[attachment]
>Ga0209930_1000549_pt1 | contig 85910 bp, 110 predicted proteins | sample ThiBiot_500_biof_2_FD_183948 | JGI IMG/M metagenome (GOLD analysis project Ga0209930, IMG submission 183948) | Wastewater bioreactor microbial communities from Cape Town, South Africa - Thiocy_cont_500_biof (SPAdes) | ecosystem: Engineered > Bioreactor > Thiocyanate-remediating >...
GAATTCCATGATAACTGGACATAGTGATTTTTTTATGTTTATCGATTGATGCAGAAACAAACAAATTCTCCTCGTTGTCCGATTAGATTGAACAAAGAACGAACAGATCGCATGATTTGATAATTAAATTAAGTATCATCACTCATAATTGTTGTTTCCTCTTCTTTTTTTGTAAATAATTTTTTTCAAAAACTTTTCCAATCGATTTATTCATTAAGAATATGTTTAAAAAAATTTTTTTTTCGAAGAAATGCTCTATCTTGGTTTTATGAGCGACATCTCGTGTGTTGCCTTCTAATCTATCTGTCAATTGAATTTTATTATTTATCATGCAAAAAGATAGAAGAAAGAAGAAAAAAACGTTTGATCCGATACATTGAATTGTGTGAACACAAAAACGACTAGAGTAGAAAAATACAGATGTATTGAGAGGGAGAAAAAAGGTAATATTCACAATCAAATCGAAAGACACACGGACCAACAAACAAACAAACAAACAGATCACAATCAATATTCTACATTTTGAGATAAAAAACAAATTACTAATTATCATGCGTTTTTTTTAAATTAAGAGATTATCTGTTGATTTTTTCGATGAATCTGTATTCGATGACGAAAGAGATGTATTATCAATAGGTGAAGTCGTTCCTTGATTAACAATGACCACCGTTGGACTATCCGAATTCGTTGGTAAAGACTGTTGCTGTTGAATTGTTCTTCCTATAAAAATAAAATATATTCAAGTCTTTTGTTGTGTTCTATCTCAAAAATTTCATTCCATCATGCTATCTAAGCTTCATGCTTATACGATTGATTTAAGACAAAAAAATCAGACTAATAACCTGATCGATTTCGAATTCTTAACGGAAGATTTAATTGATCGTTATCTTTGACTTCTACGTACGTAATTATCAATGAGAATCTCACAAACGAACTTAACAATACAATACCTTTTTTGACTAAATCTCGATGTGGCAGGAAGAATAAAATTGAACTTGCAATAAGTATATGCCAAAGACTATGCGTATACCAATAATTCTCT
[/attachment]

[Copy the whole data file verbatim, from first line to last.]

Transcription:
>Ga0209930_1000549_pt1 | contig 85910 bp, 110 predicted proteins | sample ThiBiot_500_biof_2_FD_183948 | JGI IMG/M metagenome (GOLD analysis project Ga0209930, IMG submission 183948) | Wastewater bioreactor microbial communities from Cape Town, South Africa - Thiocy_cont_500_biof (SPAdes) | ecosystem: Engineered > Bioreactor > Thiocyanate-remediating >...
GAATTCCATGATAACTGGACATAGTGATTTTTTTATGTTTATCGATTGATGCAGAAACAAACAAATTCTCCTCGTTGTCCGATTAGATTGAACAAAGAACGAACAGATCGCATGATTTGATAATTAAATTAAGTATCATCACTCATAATTGTTGTTTCCTCTTCTTTTTTTGTAAATAATTTTTTTCAAAAACTTTTCCAATCGATTTATTCATTAAGAATATGTTTAAAAAAATTTTTTTTTCGAAGAAATGCTCTATCTTGGTTTTATGAGCGACATCTCGTGTGTTGCCTTCTAATCTATCTGTCAATTGAATTTTATTATTTATCATGCAAAAAGATAGAAGAAAGAAGAAAAAAACGTTTGATCCGATACATTGAATTGTGTGAACACAAAAACGACTAGAGTAGAAAAATACAGATGTATTGAGAGGGAGAAAAAAGGTAATATTCACAATCAAATCGAAAGACACACGGACCAACAAACAAACAAACAAACAGATCACAATCAATATTCTACATTTTGAGATAAAAAACAAATTACTAATTATCATGCGTTTTTTTTAAATTAAGAGATTATCTGTTGATTTTTTCGATGAATCTGTATTCGATGACGAAAGAGATGTATTATCAATAGGTGAAGTCGTTCCTTGATTAACAATGACCACCGTTGGACTATCCGAATTCGTTGGTAAAGACTGTTGCTGTTGAATTGTTCTTCCTATAAAAATAAAATATATTCAAGTCTTTTGTTGTGTTCTATCTCAAAAATTTCATTCCATCATGCTATCTAAGCTTCATGCTTATACGATTGATTTAAGACAAAAAAATCAGACTAATAACCTGATCGATTTCGAATTCTTAACGGAAGATTTAATTGATCGTTATCTTTGACTTCTACGTACGTAATTATCAATGAGAATCTCACAAACGAACTTAACAATACAATACCTTTTTTGACTAAATCTCGATGTGGCAGGAAGAATAAAATTGAACTTGCAATAAGTATATGCCAAAGACTATGCGTATACCAATAATTCTCT